Learning Design Tip #8 – Little details matter

You wouldnt think that such small things could have such a big impact Even minor punctuation and speling errors – or those irritating ones wear you used the same sounding word but its a different spelling — inconsistencies in use of symbols – they all add up to you’re learning outcomes crumbling under the weight of all that extra cognitive load, not to mention unhappy clients.

We’ve all read it in a job ad – ‘attention to detail required’. It may not be an exciting thing to list on your resume, but it is important.

Attaining attention to detail requires three key elements: the attitude to desire excellence; knowledge about what the details entail; and skills to use processes and tools that can help you attain a high standard of quality.

Attitude

Excellence is an attitude, a mindset. It plays out in the design process in a myriad of ways. It shapes the chosen learning approach, the quality of external content and the exploratory questions that you ask SMEs to gain clarity about content. It drives your continuing professional development to stay at the forefront of your profession and it motivates discretionary effort. It’s not always noticed when it is there, but it’s always noticed when it’s not there.

Achieving excellence is a collaborative endeavour. It involves establishing team processes (for example, shared proof reading, review and feedback stages, co-design sessions) that will not just create an excellent product, but will create a culture where excellent products are inevitable.

Knowledge

Depending on when you went to school, you either learnt grammar, or not. Regardless, you need it now. Fortunately, it’s possible to improve by simply taking the time to pay attention to the various grammar checkers available and the explanations that they give. Not knowing a rule is okay the first time, but repeatedly breaking it is not.

Most industries and/or professions have particular conventions for writing and production (and they’re not all about spelling and grammar). Being familiar with these will give your work internal consistency and also maintain consistency across projects. This applies across all elements of the design process – graphics and visual design, language, tone or ‘voice’, clarity in on-screen directions, referencing and linking protocols.

Skills to use processes and tools

Use a style manual. Are you unsure if your bullet points need capitals? Look it up. It’s that simple. Choose a standard (or use the one relevant to your client) and stick to it. Closely related to a style manual is a brand guide, stipulating logo usage, colour palettes and primary and secondary fonts. Just find the standard and stick to it.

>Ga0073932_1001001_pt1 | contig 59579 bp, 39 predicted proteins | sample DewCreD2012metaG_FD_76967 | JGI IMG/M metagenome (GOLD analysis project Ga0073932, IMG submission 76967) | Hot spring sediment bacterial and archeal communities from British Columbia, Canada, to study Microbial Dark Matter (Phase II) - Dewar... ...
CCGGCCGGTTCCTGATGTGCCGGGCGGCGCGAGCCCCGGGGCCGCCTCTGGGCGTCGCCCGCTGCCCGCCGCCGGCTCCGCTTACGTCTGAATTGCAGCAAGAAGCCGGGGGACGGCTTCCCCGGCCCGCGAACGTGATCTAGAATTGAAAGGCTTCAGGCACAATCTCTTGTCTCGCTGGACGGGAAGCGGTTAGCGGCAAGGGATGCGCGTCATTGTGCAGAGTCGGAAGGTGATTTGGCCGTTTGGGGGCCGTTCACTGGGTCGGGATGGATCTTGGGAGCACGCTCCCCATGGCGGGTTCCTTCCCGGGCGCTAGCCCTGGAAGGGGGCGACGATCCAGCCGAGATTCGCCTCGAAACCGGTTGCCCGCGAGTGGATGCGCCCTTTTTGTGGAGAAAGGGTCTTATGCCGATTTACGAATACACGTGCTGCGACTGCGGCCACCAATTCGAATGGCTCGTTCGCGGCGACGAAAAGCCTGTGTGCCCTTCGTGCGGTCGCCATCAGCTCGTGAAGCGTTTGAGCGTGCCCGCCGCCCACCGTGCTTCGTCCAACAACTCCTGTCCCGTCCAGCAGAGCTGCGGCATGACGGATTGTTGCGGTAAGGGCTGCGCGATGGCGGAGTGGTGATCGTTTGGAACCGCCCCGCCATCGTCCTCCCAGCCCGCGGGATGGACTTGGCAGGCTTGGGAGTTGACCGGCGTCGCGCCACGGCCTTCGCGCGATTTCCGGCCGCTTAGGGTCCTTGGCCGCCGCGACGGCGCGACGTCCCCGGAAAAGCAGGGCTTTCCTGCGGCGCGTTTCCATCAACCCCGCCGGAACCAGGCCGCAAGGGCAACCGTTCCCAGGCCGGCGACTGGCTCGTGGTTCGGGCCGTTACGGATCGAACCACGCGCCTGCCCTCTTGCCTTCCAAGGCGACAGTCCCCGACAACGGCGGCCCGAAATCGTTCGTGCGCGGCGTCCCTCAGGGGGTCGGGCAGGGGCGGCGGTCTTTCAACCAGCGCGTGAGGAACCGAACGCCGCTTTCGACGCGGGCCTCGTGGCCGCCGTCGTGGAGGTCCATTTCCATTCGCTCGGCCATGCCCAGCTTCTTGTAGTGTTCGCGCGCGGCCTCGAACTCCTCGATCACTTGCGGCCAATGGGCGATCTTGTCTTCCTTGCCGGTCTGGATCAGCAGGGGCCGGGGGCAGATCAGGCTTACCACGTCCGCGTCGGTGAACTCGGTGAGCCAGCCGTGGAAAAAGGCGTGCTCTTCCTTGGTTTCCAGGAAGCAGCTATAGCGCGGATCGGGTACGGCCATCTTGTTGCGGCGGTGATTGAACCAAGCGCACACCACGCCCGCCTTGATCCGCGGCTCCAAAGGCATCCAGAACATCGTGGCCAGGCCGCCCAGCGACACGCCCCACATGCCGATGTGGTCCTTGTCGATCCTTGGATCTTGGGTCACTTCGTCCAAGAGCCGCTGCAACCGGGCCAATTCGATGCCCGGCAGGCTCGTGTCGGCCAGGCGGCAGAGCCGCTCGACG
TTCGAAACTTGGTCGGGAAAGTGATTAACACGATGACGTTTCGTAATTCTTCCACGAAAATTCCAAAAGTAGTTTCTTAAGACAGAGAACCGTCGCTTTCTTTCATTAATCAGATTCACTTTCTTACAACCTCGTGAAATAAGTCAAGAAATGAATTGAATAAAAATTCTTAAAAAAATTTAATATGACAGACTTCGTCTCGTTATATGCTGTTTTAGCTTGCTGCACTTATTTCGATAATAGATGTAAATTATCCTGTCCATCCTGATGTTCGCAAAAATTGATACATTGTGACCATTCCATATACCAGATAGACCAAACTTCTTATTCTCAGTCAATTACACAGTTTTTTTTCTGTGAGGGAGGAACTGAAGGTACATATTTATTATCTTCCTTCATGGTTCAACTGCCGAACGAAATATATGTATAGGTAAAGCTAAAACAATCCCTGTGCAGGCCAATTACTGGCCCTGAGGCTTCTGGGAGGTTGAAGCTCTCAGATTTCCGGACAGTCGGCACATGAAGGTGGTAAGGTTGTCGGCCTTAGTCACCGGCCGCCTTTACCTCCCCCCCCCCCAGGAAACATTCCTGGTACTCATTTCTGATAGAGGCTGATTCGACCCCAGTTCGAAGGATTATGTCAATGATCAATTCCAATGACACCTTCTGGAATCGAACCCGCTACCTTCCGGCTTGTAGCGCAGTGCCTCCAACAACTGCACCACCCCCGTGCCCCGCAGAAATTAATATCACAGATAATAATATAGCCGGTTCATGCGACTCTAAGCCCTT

Create a checklist of common errors to bring your design and writing temporarily into the ‘conscious competence’ state. After doing this for a while, those standards will become part of your unconscious competence processes.

Proof read in a brain-saving way. Use the Find/Replace feature of your word-processing software to help spot common style errors. For example, it’s easy to search for quotation marks, double spaces and hyphens in your writing to ensure you’ve used them correctly every single time. This frees up your focus to proof read specifically for the common errors that can’t be easily searched and don’t get picked up in automatic spelling and grammar checkers.

In summary

Attention to detail is a small investment that pays big dividends! Making fewer errors in your design results in time savings in the review and correction process. As you build quality, professional, effective learning experiences, you build a strong reputation and expand your network and client base. That’s something worth paying attention to.

Interested in a deep dive?

What will you do?

Did you pick up all eight errors in the opening paragraph?
Start a checklist of the most common errors that you make.

Get it touch!

Contact us at easyA to explore how our learning solutions design team can work with your organisation: www.easyauthoring.com

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